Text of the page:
Cleveland’s police and crime commissioner resigns amid WhatsApp inquiry

The police and crime commissioner for a scandal-hit force has resigned, blaming an inquiry into deleted WhatsApp messages and his ill-health.

Labour’s Barry Coppinger has written to the Chief Constable of Cleveland Police, Richard Lewis, to explain his decision to stand down.

It was understood the Independent Office for Police Conduct will look into his use of WhatsApp messaging, some of which have been wiped.

WhatsApp
Some of Mr Coppinger’s WhatsApp messages have been wiped (Nick Ansell/PA)

Mr Coppinger came under fire last summer after the force was effectively put in special measures following a critical inspection by Her Majesty’s Inspectorate of Constabulary and Fire & Rescue Services.

The Tory Tees Valley elected mayor Ben Houchen last year called for the PCC to resign, saying: “Cleveland Police have been a basket case for years.

“Hacking of journalists’ phones, institutional racism, more Chief Constables than I’ve had hot dinners and now HMI put them into special measures.”

Announcing his decision to step down, Mr Coppinger wrote to Mr Lewis saying: “Pressure is part and parcel of the job of a PCC, particularly so in Cleveland.

“I have felt under siege since the damning report into Cleveland Police 12 months ago, and have been working and making decisions while experiencing considerable, cumulative stress.

“It has reached the stage where this is now impacting upon my health.”

Tees Valley mayor Ben Houchen
Tees Valley mayor Ben Houchen had called for Mr Coppinger to resign (Newgate Communications)

Mr Coppinger also referred to using and deleting WhatsApp messages on his phone.

He said: “As you will know, Force mobile phones do not support WhatsApp messaging.

“My office, as with many other organisations, has approved the use of WhatsApp groups on personal mobiles and these have been particularly beneficial during the ongoing Covid crisis, where we do not have day-to-day office contact.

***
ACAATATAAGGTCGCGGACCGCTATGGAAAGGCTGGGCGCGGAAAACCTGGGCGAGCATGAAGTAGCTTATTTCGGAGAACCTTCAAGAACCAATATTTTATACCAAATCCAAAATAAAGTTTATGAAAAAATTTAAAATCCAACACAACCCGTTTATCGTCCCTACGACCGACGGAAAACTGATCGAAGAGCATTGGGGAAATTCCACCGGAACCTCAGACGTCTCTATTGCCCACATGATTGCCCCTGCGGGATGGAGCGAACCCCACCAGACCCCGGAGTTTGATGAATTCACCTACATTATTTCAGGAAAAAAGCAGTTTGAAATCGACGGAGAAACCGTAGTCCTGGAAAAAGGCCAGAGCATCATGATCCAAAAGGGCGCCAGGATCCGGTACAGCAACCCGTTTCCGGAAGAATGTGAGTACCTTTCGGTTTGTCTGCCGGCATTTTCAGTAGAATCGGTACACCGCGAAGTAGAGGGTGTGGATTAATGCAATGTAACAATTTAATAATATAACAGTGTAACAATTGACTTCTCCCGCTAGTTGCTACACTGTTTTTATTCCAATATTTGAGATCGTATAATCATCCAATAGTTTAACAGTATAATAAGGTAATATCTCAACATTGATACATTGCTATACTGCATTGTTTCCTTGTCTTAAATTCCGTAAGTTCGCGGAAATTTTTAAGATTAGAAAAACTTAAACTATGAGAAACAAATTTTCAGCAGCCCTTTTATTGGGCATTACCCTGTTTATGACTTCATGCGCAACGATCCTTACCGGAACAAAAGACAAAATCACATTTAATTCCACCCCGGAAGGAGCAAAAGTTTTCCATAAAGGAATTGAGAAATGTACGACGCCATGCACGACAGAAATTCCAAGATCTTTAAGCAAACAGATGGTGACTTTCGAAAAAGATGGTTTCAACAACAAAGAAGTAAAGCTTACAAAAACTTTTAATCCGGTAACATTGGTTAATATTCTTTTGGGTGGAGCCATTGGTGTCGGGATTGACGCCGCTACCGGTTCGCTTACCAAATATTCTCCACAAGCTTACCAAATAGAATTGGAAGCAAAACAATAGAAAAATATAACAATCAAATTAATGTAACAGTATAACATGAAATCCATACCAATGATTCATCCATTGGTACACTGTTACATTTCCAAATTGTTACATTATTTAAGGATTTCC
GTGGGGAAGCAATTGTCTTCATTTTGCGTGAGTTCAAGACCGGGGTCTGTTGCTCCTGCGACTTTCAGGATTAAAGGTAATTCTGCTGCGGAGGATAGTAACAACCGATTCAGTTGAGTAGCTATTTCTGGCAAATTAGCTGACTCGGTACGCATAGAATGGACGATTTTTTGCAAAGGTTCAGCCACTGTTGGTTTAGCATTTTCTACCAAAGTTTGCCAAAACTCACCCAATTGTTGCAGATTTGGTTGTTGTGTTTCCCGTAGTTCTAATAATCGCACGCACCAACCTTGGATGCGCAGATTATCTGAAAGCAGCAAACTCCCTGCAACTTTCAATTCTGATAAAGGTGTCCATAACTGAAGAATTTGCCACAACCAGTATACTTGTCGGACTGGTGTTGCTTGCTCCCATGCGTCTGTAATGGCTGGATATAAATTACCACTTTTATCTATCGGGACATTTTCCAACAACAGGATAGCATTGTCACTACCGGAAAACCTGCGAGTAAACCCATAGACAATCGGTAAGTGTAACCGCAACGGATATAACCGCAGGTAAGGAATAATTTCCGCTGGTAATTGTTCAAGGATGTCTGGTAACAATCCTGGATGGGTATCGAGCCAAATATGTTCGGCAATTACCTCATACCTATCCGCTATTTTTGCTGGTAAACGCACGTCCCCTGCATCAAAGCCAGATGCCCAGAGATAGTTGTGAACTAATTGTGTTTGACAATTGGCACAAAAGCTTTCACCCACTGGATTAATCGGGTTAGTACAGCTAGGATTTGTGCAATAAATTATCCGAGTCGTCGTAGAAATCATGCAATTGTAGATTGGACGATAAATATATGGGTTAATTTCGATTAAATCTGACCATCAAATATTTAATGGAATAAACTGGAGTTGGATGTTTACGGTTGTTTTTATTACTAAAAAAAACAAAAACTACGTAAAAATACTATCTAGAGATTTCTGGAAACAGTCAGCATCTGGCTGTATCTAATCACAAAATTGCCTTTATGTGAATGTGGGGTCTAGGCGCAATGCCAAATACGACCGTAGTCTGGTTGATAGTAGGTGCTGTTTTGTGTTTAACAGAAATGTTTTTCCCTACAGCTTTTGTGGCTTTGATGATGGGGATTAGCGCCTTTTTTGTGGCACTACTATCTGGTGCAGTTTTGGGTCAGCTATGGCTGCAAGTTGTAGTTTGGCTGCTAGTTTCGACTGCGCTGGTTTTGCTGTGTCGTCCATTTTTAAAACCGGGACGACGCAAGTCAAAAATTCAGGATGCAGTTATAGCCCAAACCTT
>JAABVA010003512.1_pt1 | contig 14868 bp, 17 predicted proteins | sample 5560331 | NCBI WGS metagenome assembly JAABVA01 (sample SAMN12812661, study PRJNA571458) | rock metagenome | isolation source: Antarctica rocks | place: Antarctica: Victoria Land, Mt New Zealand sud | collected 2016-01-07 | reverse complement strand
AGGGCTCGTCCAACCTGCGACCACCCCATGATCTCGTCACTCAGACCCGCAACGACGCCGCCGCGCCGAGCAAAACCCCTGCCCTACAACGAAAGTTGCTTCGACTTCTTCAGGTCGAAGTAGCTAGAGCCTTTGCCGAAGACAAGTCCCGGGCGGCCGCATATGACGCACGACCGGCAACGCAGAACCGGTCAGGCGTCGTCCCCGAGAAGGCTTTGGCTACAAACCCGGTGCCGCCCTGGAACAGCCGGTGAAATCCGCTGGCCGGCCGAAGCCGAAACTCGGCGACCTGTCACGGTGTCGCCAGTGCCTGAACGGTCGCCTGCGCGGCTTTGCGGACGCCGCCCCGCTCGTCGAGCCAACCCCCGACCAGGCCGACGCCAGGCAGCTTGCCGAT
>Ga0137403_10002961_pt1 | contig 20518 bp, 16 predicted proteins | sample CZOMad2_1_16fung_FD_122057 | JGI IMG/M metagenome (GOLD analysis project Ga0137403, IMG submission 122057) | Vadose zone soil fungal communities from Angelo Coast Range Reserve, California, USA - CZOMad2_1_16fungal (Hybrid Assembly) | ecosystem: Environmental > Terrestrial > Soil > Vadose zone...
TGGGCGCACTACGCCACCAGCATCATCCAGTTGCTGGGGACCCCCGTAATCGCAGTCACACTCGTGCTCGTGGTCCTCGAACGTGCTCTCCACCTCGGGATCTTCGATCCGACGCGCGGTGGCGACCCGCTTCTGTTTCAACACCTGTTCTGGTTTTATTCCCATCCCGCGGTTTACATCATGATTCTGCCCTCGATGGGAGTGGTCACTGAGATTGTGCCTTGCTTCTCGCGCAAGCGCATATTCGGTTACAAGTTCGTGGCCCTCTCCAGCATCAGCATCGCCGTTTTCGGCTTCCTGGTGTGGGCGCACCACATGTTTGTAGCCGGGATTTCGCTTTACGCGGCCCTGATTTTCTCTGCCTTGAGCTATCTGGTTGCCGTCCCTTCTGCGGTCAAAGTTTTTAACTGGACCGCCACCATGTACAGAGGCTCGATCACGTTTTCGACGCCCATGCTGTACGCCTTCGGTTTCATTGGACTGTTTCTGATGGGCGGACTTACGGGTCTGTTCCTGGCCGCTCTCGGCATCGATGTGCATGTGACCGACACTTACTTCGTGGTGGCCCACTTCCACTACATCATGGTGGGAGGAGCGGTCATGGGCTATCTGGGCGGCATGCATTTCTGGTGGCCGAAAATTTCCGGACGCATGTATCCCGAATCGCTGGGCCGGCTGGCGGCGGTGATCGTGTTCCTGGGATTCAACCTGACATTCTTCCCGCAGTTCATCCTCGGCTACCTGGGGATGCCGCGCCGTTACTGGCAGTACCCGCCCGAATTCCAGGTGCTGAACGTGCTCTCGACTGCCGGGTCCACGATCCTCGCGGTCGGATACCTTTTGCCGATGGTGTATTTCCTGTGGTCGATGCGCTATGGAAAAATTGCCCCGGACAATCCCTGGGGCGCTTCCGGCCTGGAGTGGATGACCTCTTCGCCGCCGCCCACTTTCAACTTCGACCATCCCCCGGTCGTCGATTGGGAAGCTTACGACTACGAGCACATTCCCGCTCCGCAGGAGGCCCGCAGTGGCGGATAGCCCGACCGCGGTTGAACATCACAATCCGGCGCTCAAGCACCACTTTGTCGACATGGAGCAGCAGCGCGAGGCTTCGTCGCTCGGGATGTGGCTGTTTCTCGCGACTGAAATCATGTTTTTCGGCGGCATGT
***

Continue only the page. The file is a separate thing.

“These groups are for short-term transitory messaging like business continuity with a procedure for each group admin to prompt a weekly cleardown so that information isn’t held for longer than necessary and on personal non-work devices.

“I do use WhatsApp on my personal mobile phone and I have cleared messages on a regular basis, not with any intention to conceal anything, but simply due to storage capacity limits.

“Recent focus on this area has led me to consider whether that was the right approach and it is right and proper that the appropriate independent authorities now consider this.”

Mr Coppinger said the deleted messages were “of a mundane, logistical nature and did not… include anything significant”, explaining such communication would only made through secure emails.

He added: “It is clear that the force is making progress in its journey of improvement.

“That’s what the focus must be on, but that would not be the case if I remained in post whilst the situation regarding the WhatsApp messages was looked into.

“That, along with my health concerns, has made me decide to stand down with immediate effect.”

An interim PCC will be appointed until elections take place in May.

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